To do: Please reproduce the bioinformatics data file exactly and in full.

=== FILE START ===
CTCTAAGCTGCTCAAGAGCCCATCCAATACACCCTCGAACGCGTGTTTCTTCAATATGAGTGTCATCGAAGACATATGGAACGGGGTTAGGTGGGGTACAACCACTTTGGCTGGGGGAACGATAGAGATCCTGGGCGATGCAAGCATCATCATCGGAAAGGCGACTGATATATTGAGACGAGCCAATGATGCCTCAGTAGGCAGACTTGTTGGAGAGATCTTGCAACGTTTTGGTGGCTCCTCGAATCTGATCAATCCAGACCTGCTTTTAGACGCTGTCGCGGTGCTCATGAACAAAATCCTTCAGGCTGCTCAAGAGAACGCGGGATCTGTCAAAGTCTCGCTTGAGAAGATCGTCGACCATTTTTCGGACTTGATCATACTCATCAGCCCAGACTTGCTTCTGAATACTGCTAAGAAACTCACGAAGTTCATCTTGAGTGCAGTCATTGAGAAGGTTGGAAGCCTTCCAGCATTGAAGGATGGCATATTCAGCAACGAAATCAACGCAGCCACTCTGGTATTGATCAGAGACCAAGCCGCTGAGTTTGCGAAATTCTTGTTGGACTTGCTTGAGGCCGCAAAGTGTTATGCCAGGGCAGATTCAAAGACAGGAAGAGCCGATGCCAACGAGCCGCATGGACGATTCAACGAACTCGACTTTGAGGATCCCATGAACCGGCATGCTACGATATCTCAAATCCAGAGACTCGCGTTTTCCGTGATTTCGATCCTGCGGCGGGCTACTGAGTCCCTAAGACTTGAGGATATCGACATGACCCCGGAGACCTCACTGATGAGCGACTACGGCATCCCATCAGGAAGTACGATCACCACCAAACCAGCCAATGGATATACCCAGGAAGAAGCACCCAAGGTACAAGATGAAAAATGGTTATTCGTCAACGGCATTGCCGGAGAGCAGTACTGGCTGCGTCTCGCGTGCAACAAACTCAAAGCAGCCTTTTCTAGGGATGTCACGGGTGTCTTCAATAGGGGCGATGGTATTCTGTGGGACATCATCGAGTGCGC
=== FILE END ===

CTCTAAGCTGCTCAAGAGCCCATCCAATACACCCTCGAACGCGTGTTTCTTCAATATGAGTGTCATCGAAGACATATGGAACGGGGTTAGGTGGGGTACAACCACTTTGGCTGGGGGAACGATAGAGATCCTGGGCGATGCAAGCATCATCATCGGAAAGGCGACTGATATATTGAGACGAGCCAATGATGCCTCAGTAGGCAGACTTGTTGGAGAGATCTTGCAACGTTTTGGTGGCTCCTCGAATCTGATCAATCCAGACCTGCTTTTAGACGCTGTCGCGGTGCTCATGAACAAAATCCTTCAGGCTGCTCAAGAGAACGCGGGATCTGTCAAAGTCTCGCTTGAGAAGATCGTCGACCATTTTTCGGACTTGATCATACTCATCAGCCCAGACTTGCTTCTGAATACTGCTAAGAAACTCACGAAGTTCATCTTGAGTGCAGTCATTGAGAAGGTTGGAAGCCTTCCAGCATTGAAGGATGGCATATTCAGCAACGAAATCAACGCAGCCACTCTGGTATTGATCAGAGACCAAGCCGCTGAGTTTGCGAAATTCTTGTTGGACTTGCTTGAGGCCGCAAAGTGTTATGCCAGGGCAGATTCAAAGACAGGAAGAGCCGATGCCAACGAGCCGCATGGACGATTCAACGAACTCGACTTTGAGGATCCCATGAACCGGCATGCTACGATATCTCAAATCCAGAGACTCGCGTTTTCCGTGATTTCGATCCTGCGGCGGGCTACTGAGTCCCTAAGACTTGAGGATATCGACATGACCCCGGAGACCTCACTGATGAGCGACTACGGCATCCCATCAGGAAGTACGATCACCACCAAACCAGCCAATGGATATACCCAGGAAGAAGCACCCAAGGTACAAGATGAAAAATGGTTATTCGTCAACGGCATTGCCGGAGAGCAGTACTGGCTGCGTCTCGCGTGCAACAAACTCAAAGCAGCCTTTTCTAGGGATGTCACGGGTGTCTTCAATAGGGGCGATGGTATTCTGTGGGACATCATCGAGTGCGC